This paper replaces version 1 (010701) originally posted in January 2007.

020702 Towards Open Access in Ancient Studies: The Princeton-Stanford Working Papers in Classics
Josiah Ober, Stanford University
Walter Scheidel, Stanford University
Brent D. Shaw, Princeton University
Donna Sanclemente, Princeton University
Download PDF Abstract - An investigation of the present impact and future prospects of open access electronic publication of scholarly research on working papers sites, based on the authors’ collective experience with developing and maintaining a WP site for Classics and Classical Archaeology.
This paper has now been published in Hesperia vol. 76 (2007), pp. 229-242.

010701 Cult and Belief in Punic and Roman Africa
Brent D. Shaw, Princeton University
Revised September 2007. See entry 090705.

070601 A Prehistory of Hatred
Brent D. Shaw, Princeton University
Abstract - A critical reconsideration of a recent foray into the vexatious problem of the origins of race and racism.
This has been published in Journal of World History vol. 16 (2005), pp. 227-32.

020603 Bad Boys: Circumcellions and Fictive Violence
Brent D. Shaw, Princeton University
Download PDF Abstract - The circumcellions were roving bands of violent men and women found in late Roman Africa. The problem is that far more of them have been produced by literary fictions, ancient and modern, than once existed. The fictions have their own intriguing history, but they are otherwise useless for those who are interested in the banality of what actually happened.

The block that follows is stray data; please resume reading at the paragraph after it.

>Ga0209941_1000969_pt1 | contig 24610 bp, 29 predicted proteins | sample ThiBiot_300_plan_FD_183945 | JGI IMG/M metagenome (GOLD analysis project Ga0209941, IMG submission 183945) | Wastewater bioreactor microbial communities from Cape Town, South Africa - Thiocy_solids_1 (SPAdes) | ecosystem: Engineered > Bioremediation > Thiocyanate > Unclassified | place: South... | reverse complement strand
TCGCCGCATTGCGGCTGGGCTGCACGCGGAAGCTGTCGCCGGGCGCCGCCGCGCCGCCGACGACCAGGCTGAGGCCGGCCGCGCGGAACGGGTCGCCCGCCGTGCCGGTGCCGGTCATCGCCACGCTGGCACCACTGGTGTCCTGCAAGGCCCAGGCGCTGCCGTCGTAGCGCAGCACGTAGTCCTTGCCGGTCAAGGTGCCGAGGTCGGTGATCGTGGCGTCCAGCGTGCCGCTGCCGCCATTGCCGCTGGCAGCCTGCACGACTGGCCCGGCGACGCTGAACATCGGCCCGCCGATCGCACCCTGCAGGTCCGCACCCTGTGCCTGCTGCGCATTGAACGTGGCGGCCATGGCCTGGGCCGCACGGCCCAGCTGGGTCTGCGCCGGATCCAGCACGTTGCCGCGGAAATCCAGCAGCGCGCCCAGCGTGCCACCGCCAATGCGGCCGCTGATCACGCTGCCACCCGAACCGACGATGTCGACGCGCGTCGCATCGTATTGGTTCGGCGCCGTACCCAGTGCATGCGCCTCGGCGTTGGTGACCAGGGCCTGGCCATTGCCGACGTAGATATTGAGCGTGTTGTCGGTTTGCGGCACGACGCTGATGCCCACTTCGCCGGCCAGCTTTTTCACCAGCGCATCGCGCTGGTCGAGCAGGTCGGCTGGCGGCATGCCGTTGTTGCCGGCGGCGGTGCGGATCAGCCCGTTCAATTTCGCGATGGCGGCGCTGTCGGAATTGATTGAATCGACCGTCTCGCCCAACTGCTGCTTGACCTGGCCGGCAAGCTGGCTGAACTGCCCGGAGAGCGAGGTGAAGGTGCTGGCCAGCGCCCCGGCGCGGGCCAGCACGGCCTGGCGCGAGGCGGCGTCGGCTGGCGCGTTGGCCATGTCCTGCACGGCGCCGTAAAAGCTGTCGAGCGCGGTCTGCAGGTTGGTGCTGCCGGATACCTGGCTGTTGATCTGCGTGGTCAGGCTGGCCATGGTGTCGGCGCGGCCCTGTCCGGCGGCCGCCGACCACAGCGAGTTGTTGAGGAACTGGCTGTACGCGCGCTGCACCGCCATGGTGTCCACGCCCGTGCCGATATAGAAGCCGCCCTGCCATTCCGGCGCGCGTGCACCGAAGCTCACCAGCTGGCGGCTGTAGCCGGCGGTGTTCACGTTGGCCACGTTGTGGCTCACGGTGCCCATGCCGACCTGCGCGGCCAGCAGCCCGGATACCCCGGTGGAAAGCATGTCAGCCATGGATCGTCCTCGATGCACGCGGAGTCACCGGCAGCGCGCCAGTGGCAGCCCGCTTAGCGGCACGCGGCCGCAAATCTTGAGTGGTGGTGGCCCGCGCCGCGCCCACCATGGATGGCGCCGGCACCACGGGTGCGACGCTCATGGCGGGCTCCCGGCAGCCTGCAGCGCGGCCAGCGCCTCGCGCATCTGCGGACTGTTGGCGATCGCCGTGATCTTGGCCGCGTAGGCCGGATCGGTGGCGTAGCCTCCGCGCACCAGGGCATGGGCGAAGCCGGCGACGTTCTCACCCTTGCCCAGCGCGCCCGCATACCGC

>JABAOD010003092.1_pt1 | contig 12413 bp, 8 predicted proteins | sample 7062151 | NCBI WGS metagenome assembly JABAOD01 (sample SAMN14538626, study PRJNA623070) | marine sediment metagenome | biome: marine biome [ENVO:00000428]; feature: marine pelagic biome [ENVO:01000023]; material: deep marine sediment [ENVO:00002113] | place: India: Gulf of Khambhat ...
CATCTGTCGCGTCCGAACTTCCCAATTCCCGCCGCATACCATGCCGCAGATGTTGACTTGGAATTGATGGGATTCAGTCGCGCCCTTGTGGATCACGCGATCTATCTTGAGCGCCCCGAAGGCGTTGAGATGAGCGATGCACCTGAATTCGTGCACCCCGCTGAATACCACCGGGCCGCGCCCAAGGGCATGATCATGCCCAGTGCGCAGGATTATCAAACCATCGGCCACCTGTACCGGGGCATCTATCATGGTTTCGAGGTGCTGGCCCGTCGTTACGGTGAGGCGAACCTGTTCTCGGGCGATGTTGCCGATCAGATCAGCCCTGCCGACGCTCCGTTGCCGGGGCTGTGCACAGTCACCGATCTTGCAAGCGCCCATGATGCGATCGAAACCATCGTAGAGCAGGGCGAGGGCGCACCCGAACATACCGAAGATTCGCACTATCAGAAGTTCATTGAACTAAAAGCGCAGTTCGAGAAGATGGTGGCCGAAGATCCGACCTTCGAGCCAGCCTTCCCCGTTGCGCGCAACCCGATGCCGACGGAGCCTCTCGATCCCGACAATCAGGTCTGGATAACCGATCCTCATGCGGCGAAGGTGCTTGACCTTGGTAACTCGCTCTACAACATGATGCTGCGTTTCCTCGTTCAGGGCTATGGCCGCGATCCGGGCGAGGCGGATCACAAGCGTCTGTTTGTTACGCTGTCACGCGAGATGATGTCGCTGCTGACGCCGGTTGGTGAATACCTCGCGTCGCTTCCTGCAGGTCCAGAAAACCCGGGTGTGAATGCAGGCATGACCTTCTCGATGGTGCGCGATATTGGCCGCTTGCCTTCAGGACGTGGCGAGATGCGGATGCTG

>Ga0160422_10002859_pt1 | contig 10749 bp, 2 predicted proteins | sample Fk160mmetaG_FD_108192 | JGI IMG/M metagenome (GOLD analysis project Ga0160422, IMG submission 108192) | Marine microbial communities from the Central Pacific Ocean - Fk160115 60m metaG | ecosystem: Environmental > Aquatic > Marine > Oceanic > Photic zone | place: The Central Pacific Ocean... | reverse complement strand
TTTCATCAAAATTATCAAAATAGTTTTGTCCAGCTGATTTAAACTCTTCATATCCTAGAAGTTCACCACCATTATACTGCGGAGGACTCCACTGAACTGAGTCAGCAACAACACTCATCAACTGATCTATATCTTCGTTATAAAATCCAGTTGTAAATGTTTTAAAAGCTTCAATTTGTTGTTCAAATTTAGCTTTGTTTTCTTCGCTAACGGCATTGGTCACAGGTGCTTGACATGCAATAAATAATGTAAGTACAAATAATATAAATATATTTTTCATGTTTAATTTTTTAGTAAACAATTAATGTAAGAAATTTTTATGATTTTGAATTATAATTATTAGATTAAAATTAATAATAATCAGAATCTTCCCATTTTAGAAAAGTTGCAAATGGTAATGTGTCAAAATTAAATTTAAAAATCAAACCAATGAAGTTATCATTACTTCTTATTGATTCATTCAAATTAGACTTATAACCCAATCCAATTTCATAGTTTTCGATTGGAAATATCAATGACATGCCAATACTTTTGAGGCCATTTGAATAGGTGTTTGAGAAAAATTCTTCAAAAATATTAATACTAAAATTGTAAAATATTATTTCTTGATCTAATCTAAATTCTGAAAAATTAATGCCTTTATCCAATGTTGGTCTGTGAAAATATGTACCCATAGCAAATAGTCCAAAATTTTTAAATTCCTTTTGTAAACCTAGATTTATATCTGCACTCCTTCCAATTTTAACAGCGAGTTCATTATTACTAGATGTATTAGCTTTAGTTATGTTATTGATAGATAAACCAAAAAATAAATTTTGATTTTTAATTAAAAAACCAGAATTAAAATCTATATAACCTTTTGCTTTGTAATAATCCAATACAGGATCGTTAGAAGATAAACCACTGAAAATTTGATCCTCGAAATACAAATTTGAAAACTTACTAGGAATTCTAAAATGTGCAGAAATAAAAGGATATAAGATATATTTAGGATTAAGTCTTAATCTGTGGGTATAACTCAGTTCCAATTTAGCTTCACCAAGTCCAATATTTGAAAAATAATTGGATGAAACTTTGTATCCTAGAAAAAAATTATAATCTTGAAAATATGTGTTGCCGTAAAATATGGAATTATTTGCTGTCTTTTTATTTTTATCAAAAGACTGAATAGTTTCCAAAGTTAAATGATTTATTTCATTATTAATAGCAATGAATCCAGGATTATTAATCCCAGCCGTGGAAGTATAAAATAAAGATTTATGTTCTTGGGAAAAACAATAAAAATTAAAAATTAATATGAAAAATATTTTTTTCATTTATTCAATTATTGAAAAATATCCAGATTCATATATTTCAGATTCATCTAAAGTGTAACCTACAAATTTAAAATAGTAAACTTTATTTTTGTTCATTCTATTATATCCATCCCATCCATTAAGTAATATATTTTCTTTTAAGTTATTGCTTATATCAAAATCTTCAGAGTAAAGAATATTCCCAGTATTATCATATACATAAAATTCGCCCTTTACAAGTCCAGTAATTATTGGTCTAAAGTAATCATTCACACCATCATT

This paper has been published in H. A. Drake et al. eds., Violence in Late Antiquity: Perceptions and Practices, Aldershot, Ashgate, 2006, pp. 179-96.

010602 Sabinus the Muleteer
Brent D. Shaw, Princeton University
Download PDF Abstract - A brief piece about possible sources and historical background of a bit of ‘Vergilian’ poetry. If you like mules and Vergil, then this one is for you.
This is now published in Classical Quarterly vol. 57 (2007), pp. 132-38.

120518 Map Resources for Roman North Africa
Brent D. Shaw, Princeton University
Download PDF Abstract - This is the early draft of a collation of the map resources that are available for the study of Roman North Africa. It is hoped that, even in this early stage of presentation, it will be of some use to those who are seeking cartographic resources for research on the region.

120515 Seasonal Mortality in Imperial Rome and the Mediterranean: Three Problem Cases
Brent D. Shaw, Princeton University
No longer available as a working paper. This is now published as Chapter 4 [in] Glenn R. Storey ed., Urbanism in the Preindustrial World: Cross-Cultural Approaches (Tuscaloosa, The University of Alabama Press, 2006), pp. 86-109.

110516 Spartacus Before Marx
Brent D. Shaw, Princeton University
Download PDF Abstract - The story of the pre-Marxian ideology of Spartacus is not without its own peculiar interests. It is a strange narrative prompted both by the birth of a modern analytical, and political, interest in slavery, and in parallel debates over the meaning of liberty and servitude.